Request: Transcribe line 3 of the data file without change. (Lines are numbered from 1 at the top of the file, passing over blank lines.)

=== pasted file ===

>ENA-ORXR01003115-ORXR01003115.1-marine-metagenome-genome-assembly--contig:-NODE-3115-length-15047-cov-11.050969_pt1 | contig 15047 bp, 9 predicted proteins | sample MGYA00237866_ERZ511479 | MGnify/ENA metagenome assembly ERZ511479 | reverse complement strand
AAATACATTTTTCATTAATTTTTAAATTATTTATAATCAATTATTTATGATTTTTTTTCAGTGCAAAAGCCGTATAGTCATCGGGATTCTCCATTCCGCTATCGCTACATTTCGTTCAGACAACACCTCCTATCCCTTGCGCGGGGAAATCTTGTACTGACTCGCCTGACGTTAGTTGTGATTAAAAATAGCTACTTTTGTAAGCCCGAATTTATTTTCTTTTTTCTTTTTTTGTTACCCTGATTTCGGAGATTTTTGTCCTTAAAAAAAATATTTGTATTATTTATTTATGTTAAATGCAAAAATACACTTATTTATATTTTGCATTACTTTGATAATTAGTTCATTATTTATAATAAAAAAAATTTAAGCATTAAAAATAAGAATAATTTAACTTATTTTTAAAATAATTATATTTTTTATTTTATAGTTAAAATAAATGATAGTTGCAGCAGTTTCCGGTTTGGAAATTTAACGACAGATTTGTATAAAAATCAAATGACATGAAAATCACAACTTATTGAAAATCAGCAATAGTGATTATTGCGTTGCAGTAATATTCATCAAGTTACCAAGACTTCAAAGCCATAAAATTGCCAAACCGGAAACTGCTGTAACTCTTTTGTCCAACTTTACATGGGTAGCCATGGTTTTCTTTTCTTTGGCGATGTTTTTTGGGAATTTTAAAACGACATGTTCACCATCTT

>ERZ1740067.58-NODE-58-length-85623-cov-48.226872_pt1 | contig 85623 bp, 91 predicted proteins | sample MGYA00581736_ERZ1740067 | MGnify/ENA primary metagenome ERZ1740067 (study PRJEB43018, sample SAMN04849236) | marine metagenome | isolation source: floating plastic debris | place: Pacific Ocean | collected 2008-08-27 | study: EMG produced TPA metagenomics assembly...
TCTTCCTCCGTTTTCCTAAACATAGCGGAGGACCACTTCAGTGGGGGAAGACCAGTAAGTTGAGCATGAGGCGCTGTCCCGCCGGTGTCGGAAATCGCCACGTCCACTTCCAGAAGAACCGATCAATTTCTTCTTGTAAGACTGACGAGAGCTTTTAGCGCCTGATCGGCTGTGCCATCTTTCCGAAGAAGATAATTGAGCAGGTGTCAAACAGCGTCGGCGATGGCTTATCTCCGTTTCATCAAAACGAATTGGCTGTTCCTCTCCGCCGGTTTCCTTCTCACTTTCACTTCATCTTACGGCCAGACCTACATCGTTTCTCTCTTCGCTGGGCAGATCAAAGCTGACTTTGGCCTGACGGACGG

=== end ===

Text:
>ERZ1740067.58-NODE-58-length-85623-cov-48.226872_pt1 | contig 85623 bp, 91 predicted proteins | sample MGYA00581736_ERZ1740067 | MGnify/ENA primary metagenome ERZ1740067 (study PRJEB43018, sample SAMN04849236) | marine metagenome | isolation source: floating plastic debris | place: Pacific Ocean | collected 2008-08-27 | study: EMG produced TPA metagenomics assembly...